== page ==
Evening Test Flight LFBO-LFBO
Taxi, takeoff, Climb to Cruise
I decided to make a second test flight. Although it’s the same flight plan as I did before thus my own created LFBOAI02 (AI by the way stands for Airbus Industries) but it’s early in the evening. What’s then different? I’ll try to look around while flying and see if I notice other behavior then on the first flight – for sure I have missed things which I can double check once more – and I would like to fly the aircraft manually, in particualr when I have set a STAR, TRANS etc.
Let me see how this flies when the AP isn’t in control. I leave for the whole flight the A/THR ON, but once and a while I disconnect the AP, but although the AP is disconnected, the SPD, NAV and ALT mode are still in managed mode. The only thing I need to do is to follow the FD commands.
The first thing I noticed during my cockpit preparations is that the APU has a FAULT. Normally I would read out the APU ECB (APU Control Box) via the CMS (Central Maintenance System), but no idea how to do this and perhaps it’s not simulated. I was almost ready for takeoff thus the only thing I could do, is taxi back to the Airbus handling ramp, ask maintenance to look for it and then I hope they can repair it. If not, we leave without a serviceable APU.
The fact that the APU didn’t do anything gave me also the possibility to start the left-hand engine via the JET STARTER or external HI PRESS BLEED AIR. Left-hand because the external bleed air connector is located left of the BLEED X-FEED valve. Anyway, that worked fine and I started my other engine via the same external bleed unit although another option was using a cross bleed start from the LEFT to the RIGHT engine. Officially, you and I should have a look into FCOM 3.04.70 pages 6 and 7. Those pages deals with the “ENGINE START WITH EXTERNAL PNEUMATIC POWER” and “CROSSBLEED ENGINE START”. I would like to highlight that normally first the right-hand engine is started, then the left-hand engine.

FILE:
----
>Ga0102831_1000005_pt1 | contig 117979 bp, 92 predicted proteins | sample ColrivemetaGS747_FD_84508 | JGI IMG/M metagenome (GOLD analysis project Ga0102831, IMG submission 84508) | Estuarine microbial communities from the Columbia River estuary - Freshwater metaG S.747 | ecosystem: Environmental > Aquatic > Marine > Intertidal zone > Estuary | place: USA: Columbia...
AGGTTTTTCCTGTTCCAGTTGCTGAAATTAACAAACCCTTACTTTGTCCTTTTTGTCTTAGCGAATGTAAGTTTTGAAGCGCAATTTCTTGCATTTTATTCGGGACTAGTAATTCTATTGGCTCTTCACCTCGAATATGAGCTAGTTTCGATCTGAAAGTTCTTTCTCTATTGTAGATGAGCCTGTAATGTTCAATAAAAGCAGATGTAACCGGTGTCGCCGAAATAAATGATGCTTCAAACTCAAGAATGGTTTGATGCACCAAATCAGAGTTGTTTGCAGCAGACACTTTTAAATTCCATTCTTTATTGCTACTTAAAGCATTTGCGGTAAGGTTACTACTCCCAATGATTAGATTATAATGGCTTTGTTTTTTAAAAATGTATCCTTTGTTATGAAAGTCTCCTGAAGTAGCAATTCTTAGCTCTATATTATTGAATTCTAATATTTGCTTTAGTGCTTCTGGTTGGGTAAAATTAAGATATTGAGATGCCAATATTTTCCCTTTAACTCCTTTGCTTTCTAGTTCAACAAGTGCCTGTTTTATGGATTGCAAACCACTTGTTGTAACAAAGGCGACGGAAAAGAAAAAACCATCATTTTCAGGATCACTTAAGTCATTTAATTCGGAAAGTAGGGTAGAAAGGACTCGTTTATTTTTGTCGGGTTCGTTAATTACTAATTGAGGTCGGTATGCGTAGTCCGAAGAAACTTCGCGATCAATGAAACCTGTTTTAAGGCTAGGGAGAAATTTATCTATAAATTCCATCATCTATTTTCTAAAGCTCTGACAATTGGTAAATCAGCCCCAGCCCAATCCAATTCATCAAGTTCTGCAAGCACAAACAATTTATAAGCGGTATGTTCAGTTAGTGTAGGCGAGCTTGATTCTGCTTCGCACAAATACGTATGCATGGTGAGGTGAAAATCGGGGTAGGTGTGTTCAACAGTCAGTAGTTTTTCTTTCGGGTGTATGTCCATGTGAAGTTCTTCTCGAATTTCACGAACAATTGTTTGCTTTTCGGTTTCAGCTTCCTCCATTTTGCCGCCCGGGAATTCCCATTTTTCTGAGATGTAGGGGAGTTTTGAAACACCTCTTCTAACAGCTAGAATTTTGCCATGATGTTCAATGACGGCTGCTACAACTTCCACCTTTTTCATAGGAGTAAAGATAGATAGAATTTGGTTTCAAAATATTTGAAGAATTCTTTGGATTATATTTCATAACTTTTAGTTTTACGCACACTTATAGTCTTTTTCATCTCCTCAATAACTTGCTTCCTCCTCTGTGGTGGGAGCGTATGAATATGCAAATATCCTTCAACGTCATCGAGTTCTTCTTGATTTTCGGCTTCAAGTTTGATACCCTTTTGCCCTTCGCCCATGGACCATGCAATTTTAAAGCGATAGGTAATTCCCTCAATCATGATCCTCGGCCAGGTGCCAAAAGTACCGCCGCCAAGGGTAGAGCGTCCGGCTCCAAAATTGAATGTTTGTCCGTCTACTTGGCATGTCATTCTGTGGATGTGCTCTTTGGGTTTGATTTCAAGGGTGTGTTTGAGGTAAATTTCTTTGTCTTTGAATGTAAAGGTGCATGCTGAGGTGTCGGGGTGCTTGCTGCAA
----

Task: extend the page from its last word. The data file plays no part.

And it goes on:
When all of this is done, time for the planned takeoff runway 32L. This time I noticed during takeoff that missing rumbling sound from my previous test flight. Another thing that is missing in my humble opinion unless I do something wrong; there are no takeoff speed callouts. That said, you need to check during your takeoff the VSpeeds on the PFD. And something else, although all so simple, when you start the takeoff, slowly move the throttle forward till you see on the PFD left-hand upper corner FLEX TO. It’s a bit fiddling around with the throttle to get it at that position unless you go for FULL TO thrust.
For the rest, try to keep the Airbus on the runway centerline with the help of the yawbar on the PFD. Suppose you don’t have the yaw bar, then most likely you haven’t selected a runway in the MCDU. During the initial climb, just look closely to the PFD and monitor what is changing, retard the throttle to THR CLB, yaw bar is replaced by PITCH and ROLL bars and just “follow the needles”. Monitor also the F (FLAP) retract speed as well as a bit later the S (SLAT) retract speed, at least, in my case. I had a takeoff with FLAPS 2. After a while you need to click the BARO KNOB to change to STD.
When you disconnect the AP, don’t be trilled …. the MASTER WARNING light and an aural warning are visible/heard as well as on ECAM you see a red AP OFF message. It stays there, no problem since you disconnect the AP yourself or actually, I did it as an example. Just click the illuminated CLR button on the ECAM CTR PNL.